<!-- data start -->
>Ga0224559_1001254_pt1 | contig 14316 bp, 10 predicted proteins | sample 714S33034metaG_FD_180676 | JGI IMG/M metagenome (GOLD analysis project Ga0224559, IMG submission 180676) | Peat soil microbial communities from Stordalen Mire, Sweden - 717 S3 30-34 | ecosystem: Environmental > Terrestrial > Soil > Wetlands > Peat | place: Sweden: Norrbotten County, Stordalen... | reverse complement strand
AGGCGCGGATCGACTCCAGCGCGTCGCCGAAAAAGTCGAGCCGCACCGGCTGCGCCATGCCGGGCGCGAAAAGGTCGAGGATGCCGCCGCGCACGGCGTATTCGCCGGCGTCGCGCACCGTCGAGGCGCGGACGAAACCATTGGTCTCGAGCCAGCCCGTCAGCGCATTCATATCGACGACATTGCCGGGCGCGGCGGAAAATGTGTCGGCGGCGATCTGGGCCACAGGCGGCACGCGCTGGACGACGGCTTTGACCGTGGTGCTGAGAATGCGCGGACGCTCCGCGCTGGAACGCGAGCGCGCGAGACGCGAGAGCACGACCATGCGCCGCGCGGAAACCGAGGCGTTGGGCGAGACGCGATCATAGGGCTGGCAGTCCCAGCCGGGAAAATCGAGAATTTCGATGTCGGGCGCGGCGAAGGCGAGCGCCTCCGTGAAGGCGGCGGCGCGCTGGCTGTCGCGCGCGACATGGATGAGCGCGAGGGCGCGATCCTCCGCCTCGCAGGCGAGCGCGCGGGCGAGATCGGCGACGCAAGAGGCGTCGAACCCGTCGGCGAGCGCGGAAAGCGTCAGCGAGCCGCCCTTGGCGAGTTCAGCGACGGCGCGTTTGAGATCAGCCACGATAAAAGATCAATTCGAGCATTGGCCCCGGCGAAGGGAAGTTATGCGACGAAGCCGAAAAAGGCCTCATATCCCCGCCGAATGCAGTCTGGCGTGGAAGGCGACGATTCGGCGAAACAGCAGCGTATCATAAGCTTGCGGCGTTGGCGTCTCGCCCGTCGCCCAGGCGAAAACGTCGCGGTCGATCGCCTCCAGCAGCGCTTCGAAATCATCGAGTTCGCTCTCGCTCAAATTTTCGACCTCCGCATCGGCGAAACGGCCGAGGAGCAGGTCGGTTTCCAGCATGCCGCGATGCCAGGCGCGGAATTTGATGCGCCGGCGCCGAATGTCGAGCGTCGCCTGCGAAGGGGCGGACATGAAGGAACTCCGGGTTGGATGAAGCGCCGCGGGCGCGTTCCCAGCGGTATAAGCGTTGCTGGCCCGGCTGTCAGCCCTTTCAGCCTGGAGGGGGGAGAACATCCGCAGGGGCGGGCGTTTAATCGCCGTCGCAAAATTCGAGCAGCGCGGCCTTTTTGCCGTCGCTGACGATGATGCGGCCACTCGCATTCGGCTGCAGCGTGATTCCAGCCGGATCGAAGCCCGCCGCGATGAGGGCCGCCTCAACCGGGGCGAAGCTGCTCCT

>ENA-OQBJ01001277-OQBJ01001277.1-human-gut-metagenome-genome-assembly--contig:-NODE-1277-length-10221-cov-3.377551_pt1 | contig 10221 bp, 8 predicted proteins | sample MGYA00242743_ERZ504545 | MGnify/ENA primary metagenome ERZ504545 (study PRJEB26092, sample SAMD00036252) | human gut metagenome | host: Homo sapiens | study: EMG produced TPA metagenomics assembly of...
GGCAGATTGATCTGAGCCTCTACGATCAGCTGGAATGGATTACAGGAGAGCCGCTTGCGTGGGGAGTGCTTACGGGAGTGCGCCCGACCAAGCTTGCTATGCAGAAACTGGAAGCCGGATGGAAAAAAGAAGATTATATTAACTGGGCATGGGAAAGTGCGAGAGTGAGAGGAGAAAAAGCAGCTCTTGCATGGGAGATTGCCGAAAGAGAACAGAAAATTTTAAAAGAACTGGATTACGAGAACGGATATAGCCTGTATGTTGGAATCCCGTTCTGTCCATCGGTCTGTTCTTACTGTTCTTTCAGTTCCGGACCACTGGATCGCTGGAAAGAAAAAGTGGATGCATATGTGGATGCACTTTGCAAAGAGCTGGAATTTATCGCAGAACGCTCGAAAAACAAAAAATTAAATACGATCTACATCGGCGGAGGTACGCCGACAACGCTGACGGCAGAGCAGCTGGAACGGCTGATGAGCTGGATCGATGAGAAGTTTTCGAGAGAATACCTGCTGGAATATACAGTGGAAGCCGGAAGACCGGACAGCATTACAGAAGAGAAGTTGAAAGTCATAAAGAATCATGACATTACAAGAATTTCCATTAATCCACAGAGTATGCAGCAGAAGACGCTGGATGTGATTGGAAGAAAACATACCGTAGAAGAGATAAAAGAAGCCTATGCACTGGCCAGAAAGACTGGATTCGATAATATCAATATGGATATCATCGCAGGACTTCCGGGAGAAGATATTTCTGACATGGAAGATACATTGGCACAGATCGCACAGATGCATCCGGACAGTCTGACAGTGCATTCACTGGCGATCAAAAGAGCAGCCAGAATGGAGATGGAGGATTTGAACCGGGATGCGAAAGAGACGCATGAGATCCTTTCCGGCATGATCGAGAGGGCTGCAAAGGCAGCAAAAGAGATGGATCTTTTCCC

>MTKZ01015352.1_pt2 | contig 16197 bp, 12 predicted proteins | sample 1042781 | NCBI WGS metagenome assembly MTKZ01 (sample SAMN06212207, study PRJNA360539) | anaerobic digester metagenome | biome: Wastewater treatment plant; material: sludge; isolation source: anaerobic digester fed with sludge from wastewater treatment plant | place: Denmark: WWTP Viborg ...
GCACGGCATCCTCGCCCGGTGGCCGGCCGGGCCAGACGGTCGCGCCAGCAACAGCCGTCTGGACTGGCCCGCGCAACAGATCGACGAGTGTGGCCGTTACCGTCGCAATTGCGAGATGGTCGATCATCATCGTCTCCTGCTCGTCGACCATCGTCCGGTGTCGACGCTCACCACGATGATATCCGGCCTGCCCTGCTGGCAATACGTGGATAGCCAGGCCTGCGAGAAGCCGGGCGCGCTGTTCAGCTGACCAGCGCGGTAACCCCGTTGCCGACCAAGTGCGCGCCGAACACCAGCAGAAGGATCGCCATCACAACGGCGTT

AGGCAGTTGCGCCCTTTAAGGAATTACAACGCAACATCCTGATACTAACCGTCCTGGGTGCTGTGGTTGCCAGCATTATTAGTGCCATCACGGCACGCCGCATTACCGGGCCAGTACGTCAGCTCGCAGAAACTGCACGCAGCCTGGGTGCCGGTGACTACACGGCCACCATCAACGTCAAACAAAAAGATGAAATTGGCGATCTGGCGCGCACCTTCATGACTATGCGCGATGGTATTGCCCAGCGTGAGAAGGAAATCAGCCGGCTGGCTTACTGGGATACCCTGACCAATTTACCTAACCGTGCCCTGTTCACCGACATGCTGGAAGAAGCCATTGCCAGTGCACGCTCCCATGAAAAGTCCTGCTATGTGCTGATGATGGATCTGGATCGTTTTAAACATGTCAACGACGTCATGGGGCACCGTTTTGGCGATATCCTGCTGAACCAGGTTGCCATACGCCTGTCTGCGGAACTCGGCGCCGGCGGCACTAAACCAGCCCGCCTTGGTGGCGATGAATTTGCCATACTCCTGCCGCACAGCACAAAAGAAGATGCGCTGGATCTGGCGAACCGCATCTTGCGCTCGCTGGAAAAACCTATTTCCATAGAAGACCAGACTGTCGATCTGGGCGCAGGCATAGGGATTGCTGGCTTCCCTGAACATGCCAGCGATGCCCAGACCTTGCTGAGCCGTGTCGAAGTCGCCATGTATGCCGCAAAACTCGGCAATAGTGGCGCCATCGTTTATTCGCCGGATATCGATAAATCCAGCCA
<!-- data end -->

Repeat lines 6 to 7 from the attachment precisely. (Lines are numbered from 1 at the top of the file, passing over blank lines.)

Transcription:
GCACGGCATCCTCGCCCGGTGGCCGGCCGGGCCAGACGGTCGCGCCAGCAACAGCCGTCTGGACTGGCCCGCGCAACAGATCGACGAGTGTGGCCGTTACCGTCGCAATTGCGAGATGGTCGATCATCATCGTCTCCTGCTCGTCGACCATCGTCCGGTGTCGACGCTCACCACGATGATATCCGGCCTGCCCTGCTGGCAATACGTGGATAGCCAGGCCTGCGAGAAGCCGGGCGCGCTGTTCAGCTGACCAGCGCGGTAACCCCGTTGCCGACCAAGTGCGCGCCGAACACCAGCAGAAGGATCGCCATCACAACGGCGTT

AGGCAGTTGCGCCCTTTAAGGAATTACAACGCAACATCCTGATACTAACCGTCCTGGGTGCTGTGGTTGCCAGCATTATTAGTGCCATCACGGCACGCCGCATTACCGGGCCAGTACGTCAGCTCGCAGAAACTGCACGCAGCCTGGGTGCCGGTGACTACACGGCCACCATCAACGTCAAACAAAAAGATGAAATTGGCGATCTGGCGCGCACCTTCATGACTATGCGCGATGGTATTGCCCAGCGTGAGAAGGAAATCAGCCGGCTGGCTTACTGGGATACCCTGACCAATTTACCTAACCGTGCCCTGTTCACCGACATGCTGGAAGAAGCCATTGCCAGTGCACGCTCCCATGAAAAGTCCTGCTATGTGCTGATGATGGATCTGGATCGTTTTAAACATGTCAACGACGTCATGGGGCACCGTTTTGGCGATATCCTGCTGAACCAGGTTGCCATACGCCTGTCTGCGGAACTCGGCGCCGGCGGCACTAAACCAGCCCGCCTTGGTGGCGATGAATTTGCCATACTCCTGCCGCACAGCACAAAAGAAGATGCGCTGGATCTGGCGAACCGCATCTTGCGCTCGCTGGAAAAACCTATTTCCATAGAAGACCAGACTGTCGATCTGGGCGCAGGCATAGGGATTGCTGGCTTCCCTGAACATGCCAGCGATGCCCAGACCTTGCTGAGCCGTGTCGAAGTCGCCATGTATGCCGCAAAACTCGGCAATAGTGGCGCCATCGTTTATTCGCCGGATATCGATAAATCCAGCCA